battle of the bands

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(I’m applying for a certain position that requires you to tell a story. Here’s mine… almost. It’s all true, but as it stands, I can’t think of a way to end it. (Yes, that means I’m going to fib the end.) So, take a look, and if you have an inspired suggestion, please email me.)

This story provokes a lot of emotions, mainly humiliation (from me) and disbelief (from others). But it captures a particularly surreal period of my life, when strange things happened too often—usually my fault—and when foresight was for losers and the prudish. I wish I can say I learned a valuable lesson, or discovered something about myself, or even found true love, but… I didn’t. Yet, it’s a memory I’ll cherish, and, indeed, a memory that others will, too. I love this story mainly because it combines my favorite discussion topics: inane competitions, impossible ambitions, and chickens. And it’s a veritable gem at any dinner table.

The year after high school, my roommate Finch and I had a lot of free time. We were in Jerusalem, ostensibly studying religious texts and growing spiritually in yeshiva, but that only takes up so much of your day.

So we signed up for the Battle of Bands. This event was huge: a few thousand American students studying in Israel waited all year to cheer their respective yeshiva band. We weren’t natural candidates for such a venture—the musical experience between us amounted to (my) childhood piano lessons—but hey, we had three months to learn.

I bought myself a guitar, and rented an electric bass for Finch. I dutifully learned my basic chords and strumming patterns. Finch, however, was having more trouble, partly due to zero innate musical sense, and partly due to poorly reattached fingers (long story – Finch’s fingers were chainsawed off the previous summer). Nevertheless, the sounds we produced were slowly starting to resemble music.

Since it was a religious event, the organizers demanded the lyrics well in advance, to verify that the song was in good taste. Naturally, we procrastinated until a few hours before they were due, when, drunk and sweaty, we wrote the soon-to-be-classic “Noah and the Ark,” about… Noah and the Ark.

About two weeks before the concert, all the bands had to attend an early morning recording session, so the CDs could be sold at the concert. They didn’t give each band a specific time, and all of us — about a dozen bands, maybe fifty people in all– hung out outside the studio until called. The other musicians, being actual musicians, jammed and sang and talked shop, while Finch and I sat staring in the corner, realizing that we were not going to win this with our musical talent alone. We needed a little extra something. So we started scheming (and occasionally practicing)…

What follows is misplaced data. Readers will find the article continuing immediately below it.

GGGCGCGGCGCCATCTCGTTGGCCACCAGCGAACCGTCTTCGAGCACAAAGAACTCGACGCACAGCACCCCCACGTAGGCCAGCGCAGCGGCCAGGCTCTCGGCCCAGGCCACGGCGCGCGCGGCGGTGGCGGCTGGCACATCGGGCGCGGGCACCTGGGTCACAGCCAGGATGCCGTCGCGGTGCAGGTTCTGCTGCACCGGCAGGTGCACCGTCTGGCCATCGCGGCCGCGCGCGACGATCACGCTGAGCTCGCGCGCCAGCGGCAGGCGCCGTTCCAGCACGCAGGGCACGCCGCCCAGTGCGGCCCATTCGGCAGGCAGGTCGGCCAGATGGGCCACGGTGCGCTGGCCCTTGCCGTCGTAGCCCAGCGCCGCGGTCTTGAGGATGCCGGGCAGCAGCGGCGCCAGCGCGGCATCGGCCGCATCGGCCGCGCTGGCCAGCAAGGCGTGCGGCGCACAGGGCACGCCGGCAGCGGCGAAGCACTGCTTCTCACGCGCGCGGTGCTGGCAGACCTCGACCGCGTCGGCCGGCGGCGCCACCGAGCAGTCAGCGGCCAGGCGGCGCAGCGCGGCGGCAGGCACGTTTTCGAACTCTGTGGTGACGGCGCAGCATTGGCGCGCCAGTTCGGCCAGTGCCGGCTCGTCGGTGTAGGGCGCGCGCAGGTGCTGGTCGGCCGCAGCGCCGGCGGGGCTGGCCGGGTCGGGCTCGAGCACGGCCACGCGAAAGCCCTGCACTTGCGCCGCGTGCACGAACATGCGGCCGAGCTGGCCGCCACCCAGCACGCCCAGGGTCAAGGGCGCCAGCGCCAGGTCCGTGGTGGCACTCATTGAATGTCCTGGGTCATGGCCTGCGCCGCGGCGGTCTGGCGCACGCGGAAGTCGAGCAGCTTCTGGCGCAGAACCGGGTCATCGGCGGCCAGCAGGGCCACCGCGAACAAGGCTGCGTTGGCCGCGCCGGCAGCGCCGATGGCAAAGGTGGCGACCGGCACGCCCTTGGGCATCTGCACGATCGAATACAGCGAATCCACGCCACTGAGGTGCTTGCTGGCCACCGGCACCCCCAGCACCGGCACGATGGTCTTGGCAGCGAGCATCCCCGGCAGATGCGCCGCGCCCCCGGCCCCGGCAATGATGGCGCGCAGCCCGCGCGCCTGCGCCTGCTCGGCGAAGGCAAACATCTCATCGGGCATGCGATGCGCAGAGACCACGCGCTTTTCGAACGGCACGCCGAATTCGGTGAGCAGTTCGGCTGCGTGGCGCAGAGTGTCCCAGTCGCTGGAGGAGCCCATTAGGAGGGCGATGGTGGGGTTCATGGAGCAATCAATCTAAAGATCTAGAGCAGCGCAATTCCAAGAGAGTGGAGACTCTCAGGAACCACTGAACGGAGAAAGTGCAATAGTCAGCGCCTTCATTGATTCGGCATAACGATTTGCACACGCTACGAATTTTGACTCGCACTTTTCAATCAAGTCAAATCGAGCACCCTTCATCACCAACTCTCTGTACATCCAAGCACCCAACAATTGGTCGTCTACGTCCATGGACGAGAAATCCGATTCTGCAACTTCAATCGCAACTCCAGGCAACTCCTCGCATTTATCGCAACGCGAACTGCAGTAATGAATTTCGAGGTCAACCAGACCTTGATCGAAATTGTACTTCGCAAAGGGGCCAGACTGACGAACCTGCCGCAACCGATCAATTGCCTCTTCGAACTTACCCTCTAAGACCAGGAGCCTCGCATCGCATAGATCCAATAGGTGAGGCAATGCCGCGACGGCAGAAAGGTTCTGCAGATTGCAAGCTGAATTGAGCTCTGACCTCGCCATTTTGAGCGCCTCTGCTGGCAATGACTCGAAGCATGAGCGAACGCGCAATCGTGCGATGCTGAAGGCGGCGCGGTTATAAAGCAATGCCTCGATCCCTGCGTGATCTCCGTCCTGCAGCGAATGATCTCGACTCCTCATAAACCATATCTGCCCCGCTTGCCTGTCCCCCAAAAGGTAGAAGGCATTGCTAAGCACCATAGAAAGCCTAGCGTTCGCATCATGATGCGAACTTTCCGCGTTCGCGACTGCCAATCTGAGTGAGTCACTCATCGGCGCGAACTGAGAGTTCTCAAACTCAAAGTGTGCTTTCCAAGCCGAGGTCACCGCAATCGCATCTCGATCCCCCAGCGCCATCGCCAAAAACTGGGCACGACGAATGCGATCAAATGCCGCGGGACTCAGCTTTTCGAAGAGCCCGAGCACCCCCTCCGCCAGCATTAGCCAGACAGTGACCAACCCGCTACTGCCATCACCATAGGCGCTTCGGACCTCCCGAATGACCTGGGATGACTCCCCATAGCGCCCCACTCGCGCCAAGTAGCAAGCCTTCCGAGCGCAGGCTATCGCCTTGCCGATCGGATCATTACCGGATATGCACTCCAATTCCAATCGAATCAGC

Flash forward to the night of the concert. The other bands are good. Maybe a little too sappy and ballad-heavy, but good. But—and herein lay our distinct advantage—all they did, those amateur entertainers, was play music.

Our turn. We climbed the stairs to the stage with some difficulty, as we were wearing flippers. And snorkels, goggles, bathing suits, and floaties, all attire that a song about catastrophic flooding demands. I had distributed about a hundred little screw-top bottles containing a water + soap mixture, each with a plastic ring on a stick, among the crowd. And, as per my instructions, they started to blow zillions of soapy bubbles as we started to play.

We played fairly well (the song was as basic in structure as can be imagined), the words were legitimately funny and entertaining, and there were bubbles everywhere – the crowd was loving it. Until the bridge.


I give the signal to our two henchmen, who then gently remove two chickens from a milk crate left at the foot of the stage, and—still gently—place them in the crowd. A good-natured bedlam ensues, everyone has a good laugh, and we handily win the Battle. (Maybe we eat the chickens in celebration.)


These two goons—one of whom, by the way, was Finch’s (evil) twin—took these chickens and mightily hurled them up and away, a parabola of feathers. I watched, facing the crowd, as a chicken grazed the forty-foot ceiling, flapping and squawking the entire way. I strum on. One chicken landed in the thick of the crowd, and a not-good natured bedlam ensues. Yells of “It’s a chicken!” and “It bit me!” can be heard above our crescendo. Is the chicken crowdsurfing? I can’t tell — it’s just a mess of frantic flesh and the occasional feather. I’m afraid someone is going to get trampled. I’m afraid a chicken is going to get trampled. I’m pretty certain at this point that we are not going to win. But, dammit, I will finish this song.

The other chicken landed on the judge’s table—a good twenty feet from the stage—and one of the prissier judges flips out and overturns the table, sending streams of papers — and a chicken — down into the crowd.

By now, security has come—it’s Israel, they’re kind of tense—and is trying to secure the room, calm everybody down. A gun is pulled, which does, unsurprisingly, very little to calm everybody down.

We finish the song, and get off the stage. Eventually, they sorted it all out (“The terrorist was a chicken?” I heard a security guard ask the organizer). We didn’t win. But, miraculously, we did get our chickens back, unharmed, and kept them as pets on our balcony for the rest of the year. They were cute. We called them our groupies.

(That’s it. Do you have a better ending?)

Written by menachemkaiser

25 September at 17:00

Posted in rants

One Response

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  1. i totally inspired you to tell this story. you know it’s true.


    25 September at 20:20

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